Results from this cadaver study confirmed that traditional decompression has a limited effect in improving lateral recess and foraminal area, especially in stenotic specimens. Decompression surgery using the iO-Flex system may reduce muscle trauma by allowing bilateral decompression through a single access point and, in theory, may result in a lower degree of destabilization, as seen in traditional decompression surgery.
Microdecompression procedures have recently been advocated due to a perceived lower risk of iatrogenic insult. However, these procedures require great technical skill and surgical experience, and evidence for these treatments is limited. In addition, while these procedures can be done via a less invasive exposure, fixed-angle tools still limit the ability to perform facet-sparing bilateral decompression of the lateral recess and foramen. Interspinous spacers have recently been advocated as an indirect method for relieving symptomatic LSS. Lumbar extension narrows the spinal canal and lateral recess by approximately 15% compared with a neutral posture,29
and therefore exacerbates LSS symptoms. Interspinous spacers limit back extension at the affected level by distracting the spinous processes of the degenerated segment, thereby unloading the posterior annulus fibrosus and facet joints. Despite promising mid-term outcomes, loss of radiographic correction after only 1.5 years is a well established phenomenon with these devices,30
and high clinical failure rates have been reported.31
Furthermore, interspinous spacers are only appropriate for patients with mild-to-moderate intermittent neurogenic claudication that is relieved by lumbar flexion and they do not directly address the underlying anatomical cause of pain, such as bony neuroforaminal encroachment and buckled ligamentum flavum. Because LSS is a progressive condition, interspinous spacers likely represent only a temporary solution to this disease. Overall, decompression using the iO-Flex system may have potential advantages over micro-decompression and interspinous spacers, including use of a simple minimally invasive approach and procedure, and the ability to treat patients with severe LSS symptoms.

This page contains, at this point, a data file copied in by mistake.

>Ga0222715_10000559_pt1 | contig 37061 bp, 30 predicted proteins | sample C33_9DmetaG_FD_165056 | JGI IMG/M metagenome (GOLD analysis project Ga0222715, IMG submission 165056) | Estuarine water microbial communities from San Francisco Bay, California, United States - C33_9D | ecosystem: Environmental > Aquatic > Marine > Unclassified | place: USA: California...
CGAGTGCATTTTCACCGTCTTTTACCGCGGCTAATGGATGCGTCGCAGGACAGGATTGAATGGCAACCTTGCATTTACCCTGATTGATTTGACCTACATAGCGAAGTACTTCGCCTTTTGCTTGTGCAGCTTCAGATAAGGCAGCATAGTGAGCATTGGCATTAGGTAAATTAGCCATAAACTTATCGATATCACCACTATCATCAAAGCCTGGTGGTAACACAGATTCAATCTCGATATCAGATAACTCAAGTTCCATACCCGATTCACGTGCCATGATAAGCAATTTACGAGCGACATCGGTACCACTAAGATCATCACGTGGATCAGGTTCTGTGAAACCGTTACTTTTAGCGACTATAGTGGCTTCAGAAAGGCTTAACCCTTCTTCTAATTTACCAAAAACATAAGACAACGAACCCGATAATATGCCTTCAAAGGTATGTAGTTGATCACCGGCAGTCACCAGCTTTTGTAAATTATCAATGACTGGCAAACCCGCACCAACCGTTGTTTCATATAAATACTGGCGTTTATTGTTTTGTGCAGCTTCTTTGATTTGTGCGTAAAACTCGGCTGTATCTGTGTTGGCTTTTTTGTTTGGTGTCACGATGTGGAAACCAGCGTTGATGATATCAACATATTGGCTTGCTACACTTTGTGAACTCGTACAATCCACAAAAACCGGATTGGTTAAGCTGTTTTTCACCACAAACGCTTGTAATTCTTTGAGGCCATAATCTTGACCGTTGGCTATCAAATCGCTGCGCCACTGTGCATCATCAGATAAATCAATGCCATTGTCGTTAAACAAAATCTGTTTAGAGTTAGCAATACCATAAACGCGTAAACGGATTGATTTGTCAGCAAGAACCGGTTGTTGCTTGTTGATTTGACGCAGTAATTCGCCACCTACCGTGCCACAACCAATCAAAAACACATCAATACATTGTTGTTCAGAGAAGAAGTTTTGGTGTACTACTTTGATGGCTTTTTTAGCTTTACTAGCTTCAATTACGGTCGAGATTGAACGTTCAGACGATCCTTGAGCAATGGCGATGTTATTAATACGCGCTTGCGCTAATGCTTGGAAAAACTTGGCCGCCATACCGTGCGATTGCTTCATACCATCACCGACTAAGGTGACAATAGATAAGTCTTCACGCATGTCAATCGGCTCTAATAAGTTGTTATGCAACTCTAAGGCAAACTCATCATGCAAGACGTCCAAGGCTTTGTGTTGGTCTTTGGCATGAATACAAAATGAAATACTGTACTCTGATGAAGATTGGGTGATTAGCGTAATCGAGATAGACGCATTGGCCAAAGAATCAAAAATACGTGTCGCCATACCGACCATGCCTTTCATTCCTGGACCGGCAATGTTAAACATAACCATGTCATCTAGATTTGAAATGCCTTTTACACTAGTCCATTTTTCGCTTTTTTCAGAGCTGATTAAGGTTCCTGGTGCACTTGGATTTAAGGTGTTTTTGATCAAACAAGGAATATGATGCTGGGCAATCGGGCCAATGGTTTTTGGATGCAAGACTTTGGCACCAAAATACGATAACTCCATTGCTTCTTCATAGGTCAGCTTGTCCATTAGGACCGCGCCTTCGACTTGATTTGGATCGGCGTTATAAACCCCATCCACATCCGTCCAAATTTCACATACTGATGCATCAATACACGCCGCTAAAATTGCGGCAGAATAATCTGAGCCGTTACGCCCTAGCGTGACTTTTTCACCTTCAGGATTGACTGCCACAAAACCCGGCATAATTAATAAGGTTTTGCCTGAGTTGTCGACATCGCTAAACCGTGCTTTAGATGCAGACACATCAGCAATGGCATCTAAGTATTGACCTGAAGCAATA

This cadaver study had limitations. First, surgeons were not blinded to the procedures being performed in this study and, therefore, the possibility of intervention bias exists. However, all surgeons were well experienced and used a similar surgical technique, thus minimizing potential bias. Second, despite the noted advantages of the iO-Flex system in this cadaver study, the results do not necessarily translate into superior clinical outcomes compared with HL, especially given the variable relationship of LSS severity and clinical symptoms.32
Additional prospective human clinical studies are required to elucidate further the safety and effectiveness of this procedure. Two prospective studies measuring multiple clinical outcomes are currently underway. The first study is evaluating the clinical performance of the iO-Flex system in patients with one or two levels of LSS (NCT01067014), and the second study (STRiDE) is evaluating the iO-Flex system in patients with LSS and stable grade 1 spondylolisthesis (NCT01338766).